A Visitor! (part 1)

Not long after I returned from Kampala, a new arrival showed up in Kigali: my boyfriend Joe.  After three months of poor Skype connections it was nice to speak to each other face to face, in complete sentences.  It was also the perfect opportunity to see some of the amazing nature Rwanda has to offer.

First order of business – Nyungwe National Forest.  This rainforest was rated as one of National Geographic’s Best Trips for 2014.  The drive from Kigali to our hotel outside the forest was about 6 hours (very funny, Google maps), not including an overly lengthy stop for lunch in Butare (Rwandan restaurants are not known for their speed of service, especially outside of Kigali).

Nyungwe park just behind the tea plantation
Nyungwe park just behind the tea plantation
View of the tea plantation surrounding our hotel.  I swear it smelled like tea brewing when it rained
View of the tea plantation surrounding our hotel. I swear it smelled like tea brewing when it rained
Hotel cottages with hills and a foggy Lake Kivu in the distance
Hotel cottages with hills and a foggy Lake Kivu in the distance

Nyungwe National Forest is best known for its variety of birds, and its several resident primate species, including chimpanzees.  Like most (if not all) national parks in Rwanda, you cannot enter the park without a guide.  Trails are laid out as specific hikes with known length and difficulty level, and you pay per hike per person, and each group is assigned a guide who can tell you a little bit about what you are looking at.  On our first full day in the park, we decided this was a “go big or go home” scenario and chose the longest hike offered.  The trail was called Imbaraga, which is Kinyarwanda for “strength.”  Our guide playfully informed us that Americans never chose that trail.

A view into a rainforest valley
A view into a rainforest valley

Not far into the hike we were treated to a surprise audience with a large troop of black-and-white colobus monkeysThey were actively leaping from branch to branch, shaking entire trees and (usually) sticking their landings with surprising accuracy.  We occasionally heard a loud thump on the ground and the rustling of a colobus scrambling back up into a tree, which our guide conjectured was a result of eating too much fermented fruit.  The remainder of the trail was a collage of cascading waterfalls, imposing mahogany trees, massive ferns, and scenic views into the valleys below.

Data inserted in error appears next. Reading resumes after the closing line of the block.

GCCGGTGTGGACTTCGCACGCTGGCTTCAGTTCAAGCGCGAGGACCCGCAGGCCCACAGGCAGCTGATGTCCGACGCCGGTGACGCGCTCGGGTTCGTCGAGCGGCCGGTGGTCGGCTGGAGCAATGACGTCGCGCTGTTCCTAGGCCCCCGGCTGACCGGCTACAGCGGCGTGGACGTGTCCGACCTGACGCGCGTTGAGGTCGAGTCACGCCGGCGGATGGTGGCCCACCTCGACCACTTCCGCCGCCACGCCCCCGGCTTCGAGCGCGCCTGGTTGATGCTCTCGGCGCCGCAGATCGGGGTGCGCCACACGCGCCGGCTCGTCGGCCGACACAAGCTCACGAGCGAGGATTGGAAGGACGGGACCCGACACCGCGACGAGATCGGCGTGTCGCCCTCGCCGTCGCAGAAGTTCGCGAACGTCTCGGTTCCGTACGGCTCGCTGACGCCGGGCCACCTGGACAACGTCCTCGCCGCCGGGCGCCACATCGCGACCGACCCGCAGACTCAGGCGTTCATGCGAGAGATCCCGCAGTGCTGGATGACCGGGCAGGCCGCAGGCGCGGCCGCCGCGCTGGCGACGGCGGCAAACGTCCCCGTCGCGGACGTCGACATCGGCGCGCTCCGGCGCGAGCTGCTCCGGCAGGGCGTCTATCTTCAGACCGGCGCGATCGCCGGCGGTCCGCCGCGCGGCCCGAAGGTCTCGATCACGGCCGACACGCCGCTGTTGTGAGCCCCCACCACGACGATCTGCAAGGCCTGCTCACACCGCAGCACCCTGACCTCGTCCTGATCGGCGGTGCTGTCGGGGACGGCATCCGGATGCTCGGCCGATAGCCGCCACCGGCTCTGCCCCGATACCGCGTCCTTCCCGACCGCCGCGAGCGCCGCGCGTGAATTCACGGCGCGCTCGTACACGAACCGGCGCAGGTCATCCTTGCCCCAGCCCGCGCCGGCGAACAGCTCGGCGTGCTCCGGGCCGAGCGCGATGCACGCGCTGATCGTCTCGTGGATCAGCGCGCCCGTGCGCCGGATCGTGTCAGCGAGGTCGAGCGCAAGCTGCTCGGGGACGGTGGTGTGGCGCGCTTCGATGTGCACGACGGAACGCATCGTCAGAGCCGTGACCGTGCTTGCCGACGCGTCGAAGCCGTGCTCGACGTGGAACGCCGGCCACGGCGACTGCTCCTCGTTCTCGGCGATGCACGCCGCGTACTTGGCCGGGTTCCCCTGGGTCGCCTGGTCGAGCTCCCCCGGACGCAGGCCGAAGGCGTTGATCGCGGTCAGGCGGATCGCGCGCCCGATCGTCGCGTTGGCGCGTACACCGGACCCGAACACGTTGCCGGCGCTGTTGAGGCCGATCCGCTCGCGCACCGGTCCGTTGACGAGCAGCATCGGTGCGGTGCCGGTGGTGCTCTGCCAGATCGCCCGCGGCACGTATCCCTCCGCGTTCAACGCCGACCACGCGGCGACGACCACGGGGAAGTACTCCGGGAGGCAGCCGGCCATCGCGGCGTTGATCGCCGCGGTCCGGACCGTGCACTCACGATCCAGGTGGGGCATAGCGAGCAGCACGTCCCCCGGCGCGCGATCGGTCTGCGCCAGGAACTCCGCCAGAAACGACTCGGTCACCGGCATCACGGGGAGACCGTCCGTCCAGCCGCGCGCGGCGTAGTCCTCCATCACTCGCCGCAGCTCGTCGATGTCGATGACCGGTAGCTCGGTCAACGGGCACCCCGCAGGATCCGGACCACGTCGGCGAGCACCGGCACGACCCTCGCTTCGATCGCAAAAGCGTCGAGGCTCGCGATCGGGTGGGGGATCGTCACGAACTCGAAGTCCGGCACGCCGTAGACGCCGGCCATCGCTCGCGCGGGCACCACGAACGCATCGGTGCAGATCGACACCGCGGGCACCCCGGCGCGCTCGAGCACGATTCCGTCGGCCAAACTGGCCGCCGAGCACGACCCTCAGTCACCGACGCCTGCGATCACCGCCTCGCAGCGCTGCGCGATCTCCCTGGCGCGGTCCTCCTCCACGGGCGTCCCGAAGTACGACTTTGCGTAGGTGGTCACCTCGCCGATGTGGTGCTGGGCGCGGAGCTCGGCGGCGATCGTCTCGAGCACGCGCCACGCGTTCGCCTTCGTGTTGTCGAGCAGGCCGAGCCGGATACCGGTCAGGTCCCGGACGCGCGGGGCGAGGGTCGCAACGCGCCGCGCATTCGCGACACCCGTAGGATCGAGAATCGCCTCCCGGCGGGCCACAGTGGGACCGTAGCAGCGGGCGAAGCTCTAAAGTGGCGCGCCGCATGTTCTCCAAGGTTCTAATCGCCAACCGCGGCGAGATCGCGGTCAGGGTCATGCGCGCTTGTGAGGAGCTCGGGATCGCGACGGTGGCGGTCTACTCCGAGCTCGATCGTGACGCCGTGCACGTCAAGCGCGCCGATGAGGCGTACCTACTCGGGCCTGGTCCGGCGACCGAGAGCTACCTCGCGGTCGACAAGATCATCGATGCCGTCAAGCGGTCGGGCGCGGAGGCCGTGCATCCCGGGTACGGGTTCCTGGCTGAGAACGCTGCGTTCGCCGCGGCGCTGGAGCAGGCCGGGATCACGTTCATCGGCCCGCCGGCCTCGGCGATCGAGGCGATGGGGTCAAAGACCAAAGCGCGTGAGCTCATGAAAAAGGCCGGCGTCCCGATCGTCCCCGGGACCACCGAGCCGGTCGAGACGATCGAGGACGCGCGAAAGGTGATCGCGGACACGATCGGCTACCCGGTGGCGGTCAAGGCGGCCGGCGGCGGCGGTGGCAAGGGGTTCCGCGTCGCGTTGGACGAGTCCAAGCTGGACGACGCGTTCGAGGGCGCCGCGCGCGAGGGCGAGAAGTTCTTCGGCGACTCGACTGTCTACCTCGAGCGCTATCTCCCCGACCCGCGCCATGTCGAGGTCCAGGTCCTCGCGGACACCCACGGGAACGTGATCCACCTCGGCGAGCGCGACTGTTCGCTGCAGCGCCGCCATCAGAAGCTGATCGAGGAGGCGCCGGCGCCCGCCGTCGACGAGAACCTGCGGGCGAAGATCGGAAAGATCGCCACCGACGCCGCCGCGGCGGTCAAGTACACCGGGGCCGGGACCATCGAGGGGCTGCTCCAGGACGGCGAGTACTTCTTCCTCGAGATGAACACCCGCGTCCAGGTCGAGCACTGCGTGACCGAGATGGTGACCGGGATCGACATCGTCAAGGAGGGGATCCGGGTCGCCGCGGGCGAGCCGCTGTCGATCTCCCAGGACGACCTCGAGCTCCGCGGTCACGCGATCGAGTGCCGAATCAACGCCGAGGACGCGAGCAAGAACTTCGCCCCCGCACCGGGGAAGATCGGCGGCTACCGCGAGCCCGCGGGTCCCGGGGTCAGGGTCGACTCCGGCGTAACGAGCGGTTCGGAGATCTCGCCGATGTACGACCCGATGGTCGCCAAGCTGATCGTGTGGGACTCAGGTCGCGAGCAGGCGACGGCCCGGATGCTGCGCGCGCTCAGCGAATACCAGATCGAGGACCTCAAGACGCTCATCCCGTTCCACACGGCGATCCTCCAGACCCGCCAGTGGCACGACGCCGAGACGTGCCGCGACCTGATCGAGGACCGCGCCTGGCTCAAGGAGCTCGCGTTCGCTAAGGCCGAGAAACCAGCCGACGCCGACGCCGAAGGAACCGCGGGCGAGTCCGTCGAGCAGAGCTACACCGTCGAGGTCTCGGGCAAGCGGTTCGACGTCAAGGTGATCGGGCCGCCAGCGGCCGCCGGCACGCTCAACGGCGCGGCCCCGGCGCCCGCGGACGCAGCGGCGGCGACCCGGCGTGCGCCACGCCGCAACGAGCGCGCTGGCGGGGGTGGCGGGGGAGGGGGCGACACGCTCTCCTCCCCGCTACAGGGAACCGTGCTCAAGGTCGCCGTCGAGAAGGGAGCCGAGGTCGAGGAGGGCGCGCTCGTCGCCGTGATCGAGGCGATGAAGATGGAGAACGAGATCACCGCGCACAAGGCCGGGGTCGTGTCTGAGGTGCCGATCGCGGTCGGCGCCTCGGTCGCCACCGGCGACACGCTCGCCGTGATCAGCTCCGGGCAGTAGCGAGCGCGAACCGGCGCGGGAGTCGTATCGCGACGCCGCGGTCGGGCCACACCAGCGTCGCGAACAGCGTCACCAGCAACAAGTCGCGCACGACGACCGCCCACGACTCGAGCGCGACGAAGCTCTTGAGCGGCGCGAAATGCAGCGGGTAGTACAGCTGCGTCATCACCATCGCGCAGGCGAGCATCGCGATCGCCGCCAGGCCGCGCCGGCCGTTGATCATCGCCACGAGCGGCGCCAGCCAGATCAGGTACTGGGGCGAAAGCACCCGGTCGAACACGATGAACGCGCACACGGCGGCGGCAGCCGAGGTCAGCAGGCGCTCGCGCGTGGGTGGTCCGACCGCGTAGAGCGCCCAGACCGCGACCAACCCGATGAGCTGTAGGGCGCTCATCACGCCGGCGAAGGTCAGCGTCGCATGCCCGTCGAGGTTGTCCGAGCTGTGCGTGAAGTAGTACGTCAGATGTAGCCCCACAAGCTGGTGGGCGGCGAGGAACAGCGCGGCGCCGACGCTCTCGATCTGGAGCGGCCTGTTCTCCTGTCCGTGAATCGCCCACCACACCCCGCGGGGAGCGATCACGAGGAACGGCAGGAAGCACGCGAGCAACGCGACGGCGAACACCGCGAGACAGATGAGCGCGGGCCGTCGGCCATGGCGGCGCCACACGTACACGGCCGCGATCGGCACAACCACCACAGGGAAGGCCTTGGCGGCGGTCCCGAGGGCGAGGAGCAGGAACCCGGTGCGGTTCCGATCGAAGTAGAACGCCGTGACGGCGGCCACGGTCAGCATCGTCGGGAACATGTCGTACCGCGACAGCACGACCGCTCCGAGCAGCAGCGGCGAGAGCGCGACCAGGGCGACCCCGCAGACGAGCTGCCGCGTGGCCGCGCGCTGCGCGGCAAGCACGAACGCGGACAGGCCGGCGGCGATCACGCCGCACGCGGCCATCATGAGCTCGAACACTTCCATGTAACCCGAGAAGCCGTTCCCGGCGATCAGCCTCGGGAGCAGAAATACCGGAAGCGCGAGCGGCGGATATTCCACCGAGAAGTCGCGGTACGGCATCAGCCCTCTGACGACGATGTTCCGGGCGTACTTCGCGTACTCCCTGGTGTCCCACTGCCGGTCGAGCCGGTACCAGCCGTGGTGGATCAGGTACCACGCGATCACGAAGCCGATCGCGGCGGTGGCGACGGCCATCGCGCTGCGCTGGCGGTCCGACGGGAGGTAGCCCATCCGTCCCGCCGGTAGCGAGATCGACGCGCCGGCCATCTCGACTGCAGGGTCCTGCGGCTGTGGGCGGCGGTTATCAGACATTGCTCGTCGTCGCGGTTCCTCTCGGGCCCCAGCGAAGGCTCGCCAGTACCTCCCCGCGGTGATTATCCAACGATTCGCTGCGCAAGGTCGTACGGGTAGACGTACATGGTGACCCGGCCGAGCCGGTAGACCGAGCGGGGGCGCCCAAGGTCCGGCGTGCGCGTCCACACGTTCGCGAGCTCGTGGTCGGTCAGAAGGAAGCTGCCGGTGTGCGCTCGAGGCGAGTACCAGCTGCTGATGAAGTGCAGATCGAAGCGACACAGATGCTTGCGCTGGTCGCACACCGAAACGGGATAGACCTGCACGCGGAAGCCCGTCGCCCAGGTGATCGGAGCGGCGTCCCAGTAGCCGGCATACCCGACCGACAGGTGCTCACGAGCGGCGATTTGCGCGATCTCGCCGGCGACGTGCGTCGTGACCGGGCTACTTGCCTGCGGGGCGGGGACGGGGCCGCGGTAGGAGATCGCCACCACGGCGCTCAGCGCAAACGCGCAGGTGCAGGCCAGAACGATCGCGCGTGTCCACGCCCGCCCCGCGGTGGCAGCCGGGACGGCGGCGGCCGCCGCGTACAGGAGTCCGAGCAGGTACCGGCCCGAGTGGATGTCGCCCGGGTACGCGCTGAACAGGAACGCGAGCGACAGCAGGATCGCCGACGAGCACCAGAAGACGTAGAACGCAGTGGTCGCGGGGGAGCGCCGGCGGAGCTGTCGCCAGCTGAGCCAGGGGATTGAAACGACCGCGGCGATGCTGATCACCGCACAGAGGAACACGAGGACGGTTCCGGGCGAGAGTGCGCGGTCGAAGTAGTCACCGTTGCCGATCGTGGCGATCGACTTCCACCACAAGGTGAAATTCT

Black and white colobus
Black and white colobus
I climbed up the roots to get to the base of a towering mahogany tree.
I climbed up the roots to get to the base of a towering mahogany tree.

At about 10km covering a ~700 m altitude change, the trail lived up to its name, and was also a portrait of sweat, breathlessness, and tired quadriceps.  Having spent a few months adjusting to the 1500 m elevation of Kigali, I know Joe was feeling it even more at 2500 m on his third day in the country.  All in all, though, it was nothing that couldn’t be cured with some cookies, French fries, and sugary juice from the canteen when we returned to the visitor center.  Of course these also seemed to be favorite foods (or we seemed to be easy targets) for the mountain monkeys who started emerging from the trees to get a closer look at our snacks.  I watched the boldest one scoot closer for what I thought would be a slow, sneaky attempt at my food.

But no, I discovered it was more brazen than that as it ran full speed for my tray of cookies, stuffing as many as possible into its mouth and snatching the remainder in its small monkey hands.  It bounded just into the edge of the forest and chose a perch from which it could make steady, knowing eye contact with us as it devoured the cookies one by one, crumbs on its hands, face, and belly fur. I want to feign anger and indignation at the thieving monkey, but it is too hard to deny that it was the best part of my day.

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